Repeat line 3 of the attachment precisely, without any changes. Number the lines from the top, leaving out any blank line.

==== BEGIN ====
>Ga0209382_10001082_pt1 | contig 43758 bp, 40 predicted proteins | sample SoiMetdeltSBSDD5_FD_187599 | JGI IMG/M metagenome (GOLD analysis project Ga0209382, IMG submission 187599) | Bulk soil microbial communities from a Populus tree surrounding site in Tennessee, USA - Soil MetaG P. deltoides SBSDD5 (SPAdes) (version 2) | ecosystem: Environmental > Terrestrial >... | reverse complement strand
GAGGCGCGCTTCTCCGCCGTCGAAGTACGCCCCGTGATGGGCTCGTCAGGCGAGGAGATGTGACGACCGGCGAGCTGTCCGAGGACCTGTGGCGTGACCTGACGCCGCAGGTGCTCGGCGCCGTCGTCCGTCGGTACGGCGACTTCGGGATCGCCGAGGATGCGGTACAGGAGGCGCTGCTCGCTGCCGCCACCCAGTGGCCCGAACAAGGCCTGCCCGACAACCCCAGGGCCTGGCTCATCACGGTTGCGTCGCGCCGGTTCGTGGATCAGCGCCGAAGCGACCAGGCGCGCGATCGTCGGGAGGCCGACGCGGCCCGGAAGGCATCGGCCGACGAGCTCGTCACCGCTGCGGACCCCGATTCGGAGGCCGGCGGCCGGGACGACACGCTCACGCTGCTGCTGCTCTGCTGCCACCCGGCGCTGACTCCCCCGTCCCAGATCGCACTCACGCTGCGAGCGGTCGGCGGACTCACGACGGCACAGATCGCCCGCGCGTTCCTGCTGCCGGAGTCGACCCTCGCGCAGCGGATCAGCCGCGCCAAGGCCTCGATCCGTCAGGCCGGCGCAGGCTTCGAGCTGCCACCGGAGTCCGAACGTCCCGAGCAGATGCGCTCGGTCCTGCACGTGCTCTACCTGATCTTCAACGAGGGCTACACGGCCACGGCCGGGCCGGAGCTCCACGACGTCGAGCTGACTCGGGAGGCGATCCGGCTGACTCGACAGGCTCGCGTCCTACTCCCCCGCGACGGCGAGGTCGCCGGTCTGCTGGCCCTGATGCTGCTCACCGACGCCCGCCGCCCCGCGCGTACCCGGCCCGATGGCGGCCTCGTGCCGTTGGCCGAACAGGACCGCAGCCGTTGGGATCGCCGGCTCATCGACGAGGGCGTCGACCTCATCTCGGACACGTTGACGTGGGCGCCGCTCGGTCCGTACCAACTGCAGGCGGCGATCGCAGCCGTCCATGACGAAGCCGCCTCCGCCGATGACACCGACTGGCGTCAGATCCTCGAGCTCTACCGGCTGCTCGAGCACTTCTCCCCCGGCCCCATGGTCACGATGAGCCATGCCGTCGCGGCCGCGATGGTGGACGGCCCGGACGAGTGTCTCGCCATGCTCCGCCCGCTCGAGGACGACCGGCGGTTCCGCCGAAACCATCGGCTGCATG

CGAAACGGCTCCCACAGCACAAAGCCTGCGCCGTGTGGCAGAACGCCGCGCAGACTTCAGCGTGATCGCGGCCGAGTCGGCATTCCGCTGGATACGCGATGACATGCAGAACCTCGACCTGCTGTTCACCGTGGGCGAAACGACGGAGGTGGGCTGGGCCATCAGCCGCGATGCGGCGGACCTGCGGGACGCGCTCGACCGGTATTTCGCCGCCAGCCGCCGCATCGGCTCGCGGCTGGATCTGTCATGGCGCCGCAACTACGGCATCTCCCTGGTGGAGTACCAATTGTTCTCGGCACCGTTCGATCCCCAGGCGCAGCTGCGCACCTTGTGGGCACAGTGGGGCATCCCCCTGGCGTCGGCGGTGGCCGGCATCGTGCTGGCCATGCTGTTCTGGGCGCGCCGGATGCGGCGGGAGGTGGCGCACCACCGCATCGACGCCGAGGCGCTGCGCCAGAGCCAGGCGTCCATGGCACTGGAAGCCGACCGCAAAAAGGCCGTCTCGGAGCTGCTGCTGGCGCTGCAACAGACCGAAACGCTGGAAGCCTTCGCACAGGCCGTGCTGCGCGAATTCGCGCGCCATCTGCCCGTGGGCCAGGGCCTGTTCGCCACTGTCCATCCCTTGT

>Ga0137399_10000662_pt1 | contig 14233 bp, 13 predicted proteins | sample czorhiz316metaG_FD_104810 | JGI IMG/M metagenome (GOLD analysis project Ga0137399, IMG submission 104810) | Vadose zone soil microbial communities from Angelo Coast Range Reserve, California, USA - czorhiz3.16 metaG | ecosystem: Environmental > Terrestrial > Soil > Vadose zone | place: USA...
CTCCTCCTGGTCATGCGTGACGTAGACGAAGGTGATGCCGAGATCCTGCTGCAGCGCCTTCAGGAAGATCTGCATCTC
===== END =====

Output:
CGAAACGGCTCCCACAGCACAAAGCCTGCGCCGTGTGGCAGAACGCCGCGCAGACTTCAGCGTGATCGCGGCCGAGTCGGCATTCCGCTGGATACGCGATGACATGCAGAACCTCGACCTGCTGTTCACCGTGGGCGAAACGACGGAGGTGGGCTGGGCCATCAGCCGCGATGCGGCGGACCTGCGGGACGCGCTCGACCGGTATTTCGCCGCCAGCCGCCGCATCGGCTCGCGGCTGGATCTGTCATGGCGCCGCAACTACGGCATCTCCCTGGTGGAGTACCAATTGTTCTCGGCACCGTTCGATCCCCAGGCGCAGCTGCGCACCTTGTGGGCACAGTGGGGCATCCCCCTGGCGTCGGCGGTGGCCGGCATCGTGCTGGCCATGCTGTTCTGGGCGCGCCGGATGCGGCGGGAGGTGGCGCACCACCGCATCGACGCCGAGGCGCTGCGCCAGAGCCAGGCGTCCATGGCACTGGAAGCCGACCGCAAAAAGGCCGTCTCGGAGCTGCTGCTGGCGCTGCAACAGACCGAAACGCTGGAAGCCTTCGCACAGGCCGTGCTGCGCGAATTCGCGCGCCATCTGCCCGTGGGCCAGGGCCTGTTCGCCACTGTCCATCCCTTGT